New home sales inch higher

New home sales rose a statistically insignificant 0.7 percent to a 429,000 seasonally adjusted annual rate, the U.S. Commerce Department announced Friday.

Economists surveyed by Bloomberg News had expected August new home sales to register a 445,000 annualized rate. Also, July's new homes sales were revised lower to a 426,000 rate from the previously announced 433,000; sales totaled a 384,000 rate in June.

Inventories continue to fall

However, there was one unqualified bright spot in the August new home sale data: inventories continued to fall in August, dropping 4 percent to 262,000 units, or a 7.3-month supply at the current sales pace. That's down from a 7.7-month supply in July, and an 8.8-month supply in June.

Still, although inventories are declining, economists are careful to point out that the inventory decline originated in a 2009 housing market bloated with foreclosed homes, builders' speculative excesses, and a large supply of homes by typical Americans unable to sell at what they consider acceptable prices due to a lack of buyers. A healthy, normal new home sales market typically has a three-to-five month supply of homes on the market. In other words, although inventories have fallen, they still have a long way to go to get back to normal market conditions.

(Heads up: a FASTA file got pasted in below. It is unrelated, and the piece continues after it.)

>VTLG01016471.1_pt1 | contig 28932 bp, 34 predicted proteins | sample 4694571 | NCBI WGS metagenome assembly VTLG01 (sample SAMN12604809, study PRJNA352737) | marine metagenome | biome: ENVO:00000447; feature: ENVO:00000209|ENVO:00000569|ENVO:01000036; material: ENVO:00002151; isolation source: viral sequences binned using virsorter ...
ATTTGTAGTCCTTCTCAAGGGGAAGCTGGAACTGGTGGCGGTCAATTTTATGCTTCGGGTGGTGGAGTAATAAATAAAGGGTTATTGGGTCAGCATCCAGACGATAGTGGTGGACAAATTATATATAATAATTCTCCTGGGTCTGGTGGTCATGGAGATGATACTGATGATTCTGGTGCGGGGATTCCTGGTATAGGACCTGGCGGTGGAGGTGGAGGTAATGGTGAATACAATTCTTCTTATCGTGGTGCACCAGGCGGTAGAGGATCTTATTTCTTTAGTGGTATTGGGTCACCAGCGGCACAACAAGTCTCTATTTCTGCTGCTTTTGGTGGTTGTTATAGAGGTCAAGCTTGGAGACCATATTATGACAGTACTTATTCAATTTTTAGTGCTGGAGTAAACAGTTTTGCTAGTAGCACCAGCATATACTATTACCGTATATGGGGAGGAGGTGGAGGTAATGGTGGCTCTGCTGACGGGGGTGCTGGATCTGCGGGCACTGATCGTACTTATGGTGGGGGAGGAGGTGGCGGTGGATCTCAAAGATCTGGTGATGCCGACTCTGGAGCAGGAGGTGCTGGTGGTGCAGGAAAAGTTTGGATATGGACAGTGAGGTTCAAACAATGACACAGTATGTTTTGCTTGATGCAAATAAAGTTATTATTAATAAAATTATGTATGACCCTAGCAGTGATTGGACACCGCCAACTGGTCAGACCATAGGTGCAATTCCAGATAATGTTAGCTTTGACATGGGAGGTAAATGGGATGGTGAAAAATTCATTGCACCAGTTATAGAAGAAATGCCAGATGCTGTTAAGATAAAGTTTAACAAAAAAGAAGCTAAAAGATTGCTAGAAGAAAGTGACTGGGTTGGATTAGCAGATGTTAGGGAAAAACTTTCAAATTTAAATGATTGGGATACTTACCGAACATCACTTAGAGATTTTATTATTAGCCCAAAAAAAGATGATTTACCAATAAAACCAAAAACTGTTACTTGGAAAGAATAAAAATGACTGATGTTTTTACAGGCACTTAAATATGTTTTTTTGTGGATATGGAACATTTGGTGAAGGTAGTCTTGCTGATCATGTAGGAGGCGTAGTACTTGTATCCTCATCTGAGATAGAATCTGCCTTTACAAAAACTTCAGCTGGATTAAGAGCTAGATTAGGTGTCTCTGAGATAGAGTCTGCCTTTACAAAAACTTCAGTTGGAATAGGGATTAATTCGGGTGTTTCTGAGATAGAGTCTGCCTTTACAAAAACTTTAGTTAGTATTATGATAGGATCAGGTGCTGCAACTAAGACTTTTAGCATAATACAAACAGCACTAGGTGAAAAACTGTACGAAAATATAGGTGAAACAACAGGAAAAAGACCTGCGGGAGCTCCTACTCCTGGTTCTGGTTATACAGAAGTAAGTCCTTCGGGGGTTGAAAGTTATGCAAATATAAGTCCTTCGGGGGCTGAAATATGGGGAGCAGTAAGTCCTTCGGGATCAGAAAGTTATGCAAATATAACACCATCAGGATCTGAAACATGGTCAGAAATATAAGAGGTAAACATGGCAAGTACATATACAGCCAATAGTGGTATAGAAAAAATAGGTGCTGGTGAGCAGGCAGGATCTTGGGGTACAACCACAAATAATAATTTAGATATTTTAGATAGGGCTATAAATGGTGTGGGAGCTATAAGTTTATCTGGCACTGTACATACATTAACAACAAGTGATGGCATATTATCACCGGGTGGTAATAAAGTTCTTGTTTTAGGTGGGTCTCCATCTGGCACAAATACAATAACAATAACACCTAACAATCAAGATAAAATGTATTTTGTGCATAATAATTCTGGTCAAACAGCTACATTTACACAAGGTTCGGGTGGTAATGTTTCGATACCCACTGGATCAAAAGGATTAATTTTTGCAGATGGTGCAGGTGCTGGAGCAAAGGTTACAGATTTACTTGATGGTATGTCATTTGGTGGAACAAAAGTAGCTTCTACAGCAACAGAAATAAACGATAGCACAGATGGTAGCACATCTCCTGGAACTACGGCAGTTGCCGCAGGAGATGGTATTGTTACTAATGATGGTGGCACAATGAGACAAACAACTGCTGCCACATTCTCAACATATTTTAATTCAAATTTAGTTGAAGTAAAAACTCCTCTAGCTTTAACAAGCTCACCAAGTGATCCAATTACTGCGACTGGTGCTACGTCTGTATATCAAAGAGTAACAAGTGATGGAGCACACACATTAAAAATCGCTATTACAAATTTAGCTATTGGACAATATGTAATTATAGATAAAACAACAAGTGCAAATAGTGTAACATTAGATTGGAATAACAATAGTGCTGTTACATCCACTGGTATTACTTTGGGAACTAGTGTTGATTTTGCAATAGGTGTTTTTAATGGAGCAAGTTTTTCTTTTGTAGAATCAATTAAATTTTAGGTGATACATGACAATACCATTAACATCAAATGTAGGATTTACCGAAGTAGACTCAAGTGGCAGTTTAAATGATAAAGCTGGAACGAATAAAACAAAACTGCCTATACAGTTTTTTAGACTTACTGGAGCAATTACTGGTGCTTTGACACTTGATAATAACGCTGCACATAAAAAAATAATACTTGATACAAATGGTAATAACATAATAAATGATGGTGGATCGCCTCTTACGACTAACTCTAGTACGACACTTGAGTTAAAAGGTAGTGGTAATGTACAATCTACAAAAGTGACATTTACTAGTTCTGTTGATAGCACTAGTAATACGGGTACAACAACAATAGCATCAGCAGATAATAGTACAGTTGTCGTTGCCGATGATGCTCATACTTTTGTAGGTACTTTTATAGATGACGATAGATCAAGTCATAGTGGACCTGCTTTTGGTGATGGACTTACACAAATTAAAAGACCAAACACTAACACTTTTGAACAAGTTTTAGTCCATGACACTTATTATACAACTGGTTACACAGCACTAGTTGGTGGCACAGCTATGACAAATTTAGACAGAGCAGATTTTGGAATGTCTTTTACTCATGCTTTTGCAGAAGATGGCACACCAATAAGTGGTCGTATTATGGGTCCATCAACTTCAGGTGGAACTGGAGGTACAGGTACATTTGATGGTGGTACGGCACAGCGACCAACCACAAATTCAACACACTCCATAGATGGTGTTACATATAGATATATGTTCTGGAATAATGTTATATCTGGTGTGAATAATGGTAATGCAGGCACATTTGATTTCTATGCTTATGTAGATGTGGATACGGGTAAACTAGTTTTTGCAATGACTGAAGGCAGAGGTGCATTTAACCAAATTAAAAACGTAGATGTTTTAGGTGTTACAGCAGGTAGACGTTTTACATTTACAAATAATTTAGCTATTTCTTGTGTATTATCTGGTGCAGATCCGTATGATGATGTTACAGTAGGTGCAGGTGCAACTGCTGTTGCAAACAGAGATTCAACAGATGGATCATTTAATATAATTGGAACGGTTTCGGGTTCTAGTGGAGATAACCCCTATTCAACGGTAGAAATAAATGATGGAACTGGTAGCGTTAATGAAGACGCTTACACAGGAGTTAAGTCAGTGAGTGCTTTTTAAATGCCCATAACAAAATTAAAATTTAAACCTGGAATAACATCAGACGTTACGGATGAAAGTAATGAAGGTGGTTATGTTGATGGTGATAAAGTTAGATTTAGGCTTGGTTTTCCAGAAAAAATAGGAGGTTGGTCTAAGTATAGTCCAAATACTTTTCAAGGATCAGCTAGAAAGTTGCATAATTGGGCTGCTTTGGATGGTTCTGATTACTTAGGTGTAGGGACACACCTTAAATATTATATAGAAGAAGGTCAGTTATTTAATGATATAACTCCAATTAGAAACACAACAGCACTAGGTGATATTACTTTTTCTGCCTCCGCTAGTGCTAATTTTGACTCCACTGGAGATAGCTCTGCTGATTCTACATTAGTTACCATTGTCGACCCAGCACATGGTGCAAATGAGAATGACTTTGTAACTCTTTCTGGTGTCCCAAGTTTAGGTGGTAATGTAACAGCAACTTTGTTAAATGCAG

Also, sales are down 3.4 percent in the past year, but that's nevertheless a substantial improvement over the more than 21 percent year-over-year decline recorded earlier in 2009.

In August, by region, new home sales surged 12 percent in the West, were flat in the South, plunged 16 percent in the Northeast and fell 5.8 percent in the Midwest.

Meanwhile, the median price for a new home fell 11.7 percent in the past year to $195,200.

Investors should follow the new homes sales statistic because, historically, increases in home sales are strongly correlated with increased demand and an economic expansion. That's because housing activity does not operate in a vacuum. When new homes are sold, homeowners tend to buy durable goods/big ticket items for the new home: furniture, appliances, home supplies -- an uptrend in each of which is good news for the economy and bullish for the U.S. stock market.

However, government statisticians also caution that the new home sales figure contains a margin of error and is subject to revisions.

Housing Analysis: As noted, new home sales increased by a minuscule, insignificant amount in August, but given what the U.S. housing sector has gone through in the past three years -- easily its worst contraction in more than 25 years -- we'll take the minor increase, just the same. That makes five months in a row that new home sales have risen -- long enough to declare an uptrend -- and investors should keep in mind that this is occurring amid constrained mortgage lending conditions: banks and mortgage lenders still aren't extending credit to many good-credit applicants.

Hence, if one assumes that mortgage availability will continue to normalize moving forward, that should provide a modest tailwind to sales. True, the current market has benefited from the federal government's $8,000, first-time home buyer income tax credit, which expires later this year: Congress is reviewing whether to extend it into 2010; if Congress chooses to do so, that would represent another decent tailwind for new home sales.

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